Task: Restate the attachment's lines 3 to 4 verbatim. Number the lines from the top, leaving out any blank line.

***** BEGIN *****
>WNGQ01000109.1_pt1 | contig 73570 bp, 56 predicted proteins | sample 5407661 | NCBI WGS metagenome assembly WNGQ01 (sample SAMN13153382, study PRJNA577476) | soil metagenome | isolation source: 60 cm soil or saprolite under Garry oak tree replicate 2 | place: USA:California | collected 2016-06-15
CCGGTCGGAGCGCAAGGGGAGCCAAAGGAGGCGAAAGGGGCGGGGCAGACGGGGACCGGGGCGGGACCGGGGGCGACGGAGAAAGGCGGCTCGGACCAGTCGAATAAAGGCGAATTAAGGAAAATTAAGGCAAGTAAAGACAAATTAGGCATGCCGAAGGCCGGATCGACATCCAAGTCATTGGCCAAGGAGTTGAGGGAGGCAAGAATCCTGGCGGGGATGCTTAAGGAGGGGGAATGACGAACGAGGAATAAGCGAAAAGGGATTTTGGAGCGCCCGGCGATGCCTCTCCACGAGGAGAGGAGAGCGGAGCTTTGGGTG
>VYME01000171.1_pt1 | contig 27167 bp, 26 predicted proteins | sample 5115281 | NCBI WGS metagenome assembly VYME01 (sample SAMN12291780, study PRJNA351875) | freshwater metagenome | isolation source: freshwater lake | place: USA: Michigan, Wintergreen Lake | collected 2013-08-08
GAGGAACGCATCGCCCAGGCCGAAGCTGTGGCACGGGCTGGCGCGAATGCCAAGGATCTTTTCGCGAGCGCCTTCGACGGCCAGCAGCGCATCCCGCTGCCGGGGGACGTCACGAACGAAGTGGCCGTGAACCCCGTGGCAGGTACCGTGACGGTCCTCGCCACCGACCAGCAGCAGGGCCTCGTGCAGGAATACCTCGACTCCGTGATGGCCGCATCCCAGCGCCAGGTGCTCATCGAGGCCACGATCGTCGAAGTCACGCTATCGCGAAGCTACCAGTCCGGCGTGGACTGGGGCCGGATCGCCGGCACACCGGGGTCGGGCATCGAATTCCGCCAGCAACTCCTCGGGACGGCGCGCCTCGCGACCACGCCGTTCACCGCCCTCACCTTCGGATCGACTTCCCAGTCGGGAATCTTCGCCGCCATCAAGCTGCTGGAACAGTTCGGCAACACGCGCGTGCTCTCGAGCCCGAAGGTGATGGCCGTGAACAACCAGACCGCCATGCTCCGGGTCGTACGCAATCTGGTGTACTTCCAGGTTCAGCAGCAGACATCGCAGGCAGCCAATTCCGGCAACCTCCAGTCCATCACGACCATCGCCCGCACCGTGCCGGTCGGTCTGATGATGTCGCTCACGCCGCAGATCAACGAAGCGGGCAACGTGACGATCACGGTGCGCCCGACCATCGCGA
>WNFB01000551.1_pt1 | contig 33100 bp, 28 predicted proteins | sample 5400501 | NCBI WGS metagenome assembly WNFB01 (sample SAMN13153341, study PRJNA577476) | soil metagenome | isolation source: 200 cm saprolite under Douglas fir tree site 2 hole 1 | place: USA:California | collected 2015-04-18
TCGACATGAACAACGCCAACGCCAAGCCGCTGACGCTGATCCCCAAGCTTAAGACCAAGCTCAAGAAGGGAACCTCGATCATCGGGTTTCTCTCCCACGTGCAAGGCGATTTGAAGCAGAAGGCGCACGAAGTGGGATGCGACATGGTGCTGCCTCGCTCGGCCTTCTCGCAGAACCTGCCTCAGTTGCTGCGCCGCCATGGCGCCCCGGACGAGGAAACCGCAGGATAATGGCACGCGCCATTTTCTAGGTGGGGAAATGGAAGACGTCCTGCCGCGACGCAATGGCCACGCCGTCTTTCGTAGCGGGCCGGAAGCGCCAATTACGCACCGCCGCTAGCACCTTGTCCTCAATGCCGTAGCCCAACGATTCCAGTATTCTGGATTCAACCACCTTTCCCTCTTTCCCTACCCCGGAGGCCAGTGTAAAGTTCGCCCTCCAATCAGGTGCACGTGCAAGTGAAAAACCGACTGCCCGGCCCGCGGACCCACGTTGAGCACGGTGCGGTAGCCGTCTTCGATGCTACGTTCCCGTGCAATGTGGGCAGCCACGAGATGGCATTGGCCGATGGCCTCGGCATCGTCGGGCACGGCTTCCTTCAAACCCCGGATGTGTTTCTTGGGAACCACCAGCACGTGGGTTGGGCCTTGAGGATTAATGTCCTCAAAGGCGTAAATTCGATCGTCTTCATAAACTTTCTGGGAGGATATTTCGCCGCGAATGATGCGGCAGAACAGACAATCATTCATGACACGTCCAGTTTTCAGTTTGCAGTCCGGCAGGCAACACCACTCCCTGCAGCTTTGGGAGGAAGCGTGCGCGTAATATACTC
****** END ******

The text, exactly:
>VYME01000171.1_pt1 | contig 27167 bp, 26 predicted proteins | sample 5115281 | NCBI WGS metagenome assembly VYME01 (sample SAMN12291780, study PRJNA351875) | freshwater metagenome | isolation source: freshwater lake | place: USA: Michigan, Wintergreen Lake | collected 2013-08-08
GAGGAACGCATCGCCCAGGCCGAAGCTGTGGCACGGGCTGGCGCGAATGCCAAGGATCTTTTCGCGAGCGCCTTCGACGGCCAGCAGCGCATCCCGCTGCCGGGGGACGTCACGAACGAAGTGGCCGTGAACCCCGTGGCAGGTACCGTGACGGTCCTCGCCACCGACCAGCAGCAGGGCCTCGTGCAGGAATACCTCGACTCCGTGATGGCCGCATCCCAGCGCCAGGTGCTCATCGAGGCCACGATCGTCGAAGTCACGCTATCGCGAAGCTACCAGTCCGGCGTGGACTGGGGCCGGATCGCCGGCACACCGGGGTCGGGCATCGAATTCCGCCAGCAACTCCTCGGGACGGCGCGCCTCGCGACCACGCCGTTCACCGCCCTCACCTTCGGATCGACTTCCCAGTCGGGAATCTTCGCCGCCATCAAGCTGCTGGAACAGTTCGGCAACACGCGCGTGCTCTCGAGCCCGAAGGTGATGGCCGTGAACAACCAGACCGCCATGCTCCGGGTCGTACGCAATCTGGTGTACTTCCAGGTTCAGCAGCAGACATCGCAGGCAGCCAATTCCGGCAACCTCCAGTCCATCACGACCATCGCCCGCACCGTGCCGGTCGGTCTGATGATGTCGCTCACGCCGCAGATCAACGAAGCGGGCAACGTGACGATCACGGTGCGCCCGACCATCGCGA